What’s the best way to prepare for and execute successful sales meetings that move opportunities and relationships forward? These must-dos will help you make an extraordinary impression, accomplish multiple key objectives, and keep the door open for future contacts.
Customer relationships are hard to establish and maintain. That’s why it’s important to ensure that every encounter you have with your customer results in a high-value conversation—from your customer’s perspective.
At Critical Path Strategies, we coach sales teams on how to prepare and execute high-value customer conversations, using this mantra: Selling is a series of conversations resulting in joint commitments to common goals. To understand this mantra, let’s break it down into bite-size pieces.
Selling is a series…
Research tells us that it takes north of seven touches to get the first initial commercial sale or
engagement. Your touches must be designed to demonstrate enough credibility and intimacy so that someone will invest in the first relevant conversation. You need to know your customer’s business drivers and find the highest-value linkages between your company and your customer.
Must-do: These days investments of any consequence are made by a network of people on the buying side. You know their names—decision makers, approvers, influencers, users. It takes continuous interaction—and lots of repetitions—to frame the underlying value of what you offer and to effectively deliver the value message across your customer’s organization. You must be crisp on the net value you can provide and align that message to each individual to get traction.
Conversations are informal exchanges of views, ideas, or information. Exchange suggests that the conversation is two-way—not a one-way pitch. It infers that two parties might ask each other questions to determine perspectives. It also allows for the concept of collaborating on ideas and information.
If you are to have valuable conversations with your customers, you need to get into their shoes to plan the conversation. Where are they today? What are their aspirations? What are they doing about it? Once you are in the meeting, you can begin to assess the value that you could bring to your customer.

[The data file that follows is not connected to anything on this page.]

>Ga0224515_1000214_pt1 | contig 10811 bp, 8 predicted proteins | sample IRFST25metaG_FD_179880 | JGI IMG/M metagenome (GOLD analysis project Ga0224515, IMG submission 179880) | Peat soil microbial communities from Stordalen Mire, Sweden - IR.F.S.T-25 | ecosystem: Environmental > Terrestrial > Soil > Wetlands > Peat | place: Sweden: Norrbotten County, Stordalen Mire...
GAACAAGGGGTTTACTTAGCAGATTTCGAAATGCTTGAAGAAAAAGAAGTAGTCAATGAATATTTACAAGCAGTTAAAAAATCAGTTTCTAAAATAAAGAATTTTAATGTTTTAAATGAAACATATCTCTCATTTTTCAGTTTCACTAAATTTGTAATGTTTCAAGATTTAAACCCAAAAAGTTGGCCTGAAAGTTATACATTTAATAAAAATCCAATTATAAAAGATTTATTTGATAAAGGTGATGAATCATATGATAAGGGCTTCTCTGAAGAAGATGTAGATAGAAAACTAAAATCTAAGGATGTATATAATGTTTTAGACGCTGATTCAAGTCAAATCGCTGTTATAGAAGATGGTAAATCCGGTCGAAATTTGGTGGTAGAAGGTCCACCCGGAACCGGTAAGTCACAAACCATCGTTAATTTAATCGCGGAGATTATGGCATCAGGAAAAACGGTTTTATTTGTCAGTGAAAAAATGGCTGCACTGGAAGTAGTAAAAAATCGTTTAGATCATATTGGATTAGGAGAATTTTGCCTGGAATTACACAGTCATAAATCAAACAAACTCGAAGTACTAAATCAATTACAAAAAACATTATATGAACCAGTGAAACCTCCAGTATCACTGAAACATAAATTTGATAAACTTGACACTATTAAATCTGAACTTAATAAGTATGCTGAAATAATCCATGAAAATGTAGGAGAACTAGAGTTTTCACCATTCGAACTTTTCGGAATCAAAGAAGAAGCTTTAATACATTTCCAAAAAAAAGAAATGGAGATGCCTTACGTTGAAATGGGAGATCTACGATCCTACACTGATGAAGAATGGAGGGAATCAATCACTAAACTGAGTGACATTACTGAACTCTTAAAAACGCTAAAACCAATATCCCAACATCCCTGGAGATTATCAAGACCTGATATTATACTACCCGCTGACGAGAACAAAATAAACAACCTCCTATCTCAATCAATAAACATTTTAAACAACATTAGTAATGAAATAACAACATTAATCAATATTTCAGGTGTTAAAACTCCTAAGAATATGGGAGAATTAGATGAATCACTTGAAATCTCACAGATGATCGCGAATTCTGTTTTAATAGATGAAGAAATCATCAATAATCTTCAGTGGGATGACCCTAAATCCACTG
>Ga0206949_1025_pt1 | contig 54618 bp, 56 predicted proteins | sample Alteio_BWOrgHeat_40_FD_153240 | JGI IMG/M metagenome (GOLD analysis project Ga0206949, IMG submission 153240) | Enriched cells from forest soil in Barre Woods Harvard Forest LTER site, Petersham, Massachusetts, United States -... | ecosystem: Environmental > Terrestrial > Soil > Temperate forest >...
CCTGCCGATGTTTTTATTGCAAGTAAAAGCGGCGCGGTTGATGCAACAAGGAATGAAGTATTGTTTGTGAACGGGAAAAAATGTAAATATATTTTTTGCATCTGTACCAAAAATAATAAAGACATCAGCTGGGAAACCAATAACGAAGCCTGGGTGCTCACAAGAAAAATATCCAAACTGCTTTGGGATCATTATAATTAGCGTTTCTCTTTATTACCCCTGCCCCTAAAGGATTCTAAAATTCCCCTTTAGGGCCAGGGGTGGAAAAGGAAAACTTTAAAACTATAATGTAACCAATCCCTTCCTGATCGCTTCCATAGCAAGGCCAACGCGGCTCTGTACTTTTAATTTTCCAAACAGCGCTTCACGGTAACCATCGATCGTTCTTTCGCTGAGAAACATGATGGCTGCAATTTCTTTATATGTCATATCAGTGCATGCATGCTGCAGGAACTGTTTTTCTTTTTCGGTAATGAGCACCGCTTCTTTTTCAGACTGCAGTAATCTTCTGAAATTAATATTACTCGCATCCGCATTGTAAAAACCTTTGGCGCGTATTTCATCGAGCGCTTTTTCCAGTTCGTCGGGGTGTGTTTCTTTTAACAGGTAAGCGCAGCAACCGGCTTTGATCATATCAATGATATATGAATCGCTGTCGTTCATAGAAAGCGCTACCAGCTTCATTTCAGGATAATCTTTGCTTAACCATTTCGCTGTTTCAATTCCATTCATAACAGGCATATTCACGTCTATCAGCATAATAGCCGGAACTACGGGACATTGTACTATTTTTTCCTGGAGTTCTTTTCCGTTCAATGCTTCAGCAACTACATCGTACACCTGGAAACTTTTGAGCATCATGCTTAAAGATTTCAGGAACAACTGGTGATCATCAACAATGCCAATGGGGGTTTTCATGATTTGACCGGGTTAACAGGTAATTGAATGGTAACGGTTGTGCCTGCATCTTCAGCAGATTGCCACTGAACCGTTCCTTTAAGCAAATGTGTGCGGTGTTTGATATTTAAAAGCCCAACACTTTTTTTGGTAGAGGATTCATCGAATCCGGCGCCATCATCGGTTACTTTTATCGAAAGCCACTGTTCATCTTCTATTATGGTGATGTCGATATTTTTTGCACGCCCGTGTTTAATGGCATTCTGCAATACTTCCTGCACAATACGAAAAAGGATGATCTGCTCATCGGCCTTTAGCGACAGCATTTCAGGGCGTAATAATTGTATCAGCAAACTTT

Must-do: Conversations get started and flourish because of great questions. Before every meeting, identify at least three questions that will get you talking substantively about a specific topic you know would be relevant to your customer.
resulting in joint commitments…
A good conversation for a salesperson results in the customer and the salesperson both committing to an action that creates momentum. You need to propose some sort of plan to proceed and create accountability—and not just your accountability.
Must-do: Soon after your conversation, take the time to summarize the agreed actions, owners, and target timeframes. It’s important to then share your recap with your customer and your team.
to common goals.
Here is the magic sauce—alignment to common goals. Your goal is to discover the short list of relevant value intersections with your customer. If you articulate them well and line up on the most important intersections, how will you impact their business?
Must-do: If you can answer the following questions about your customer insightfully, you are well on your way.
What are your customer’s critical success factors?
What are their value differentiators for their customers? Articulating how their customers validate value, how it is measured, and how it is recognized is a great gift. And the value to you is tremendous.
If your customer is successful and executes well, what does that look like?
How might you work together to lay out a plan for success?
Will this alignment translate to your success as well?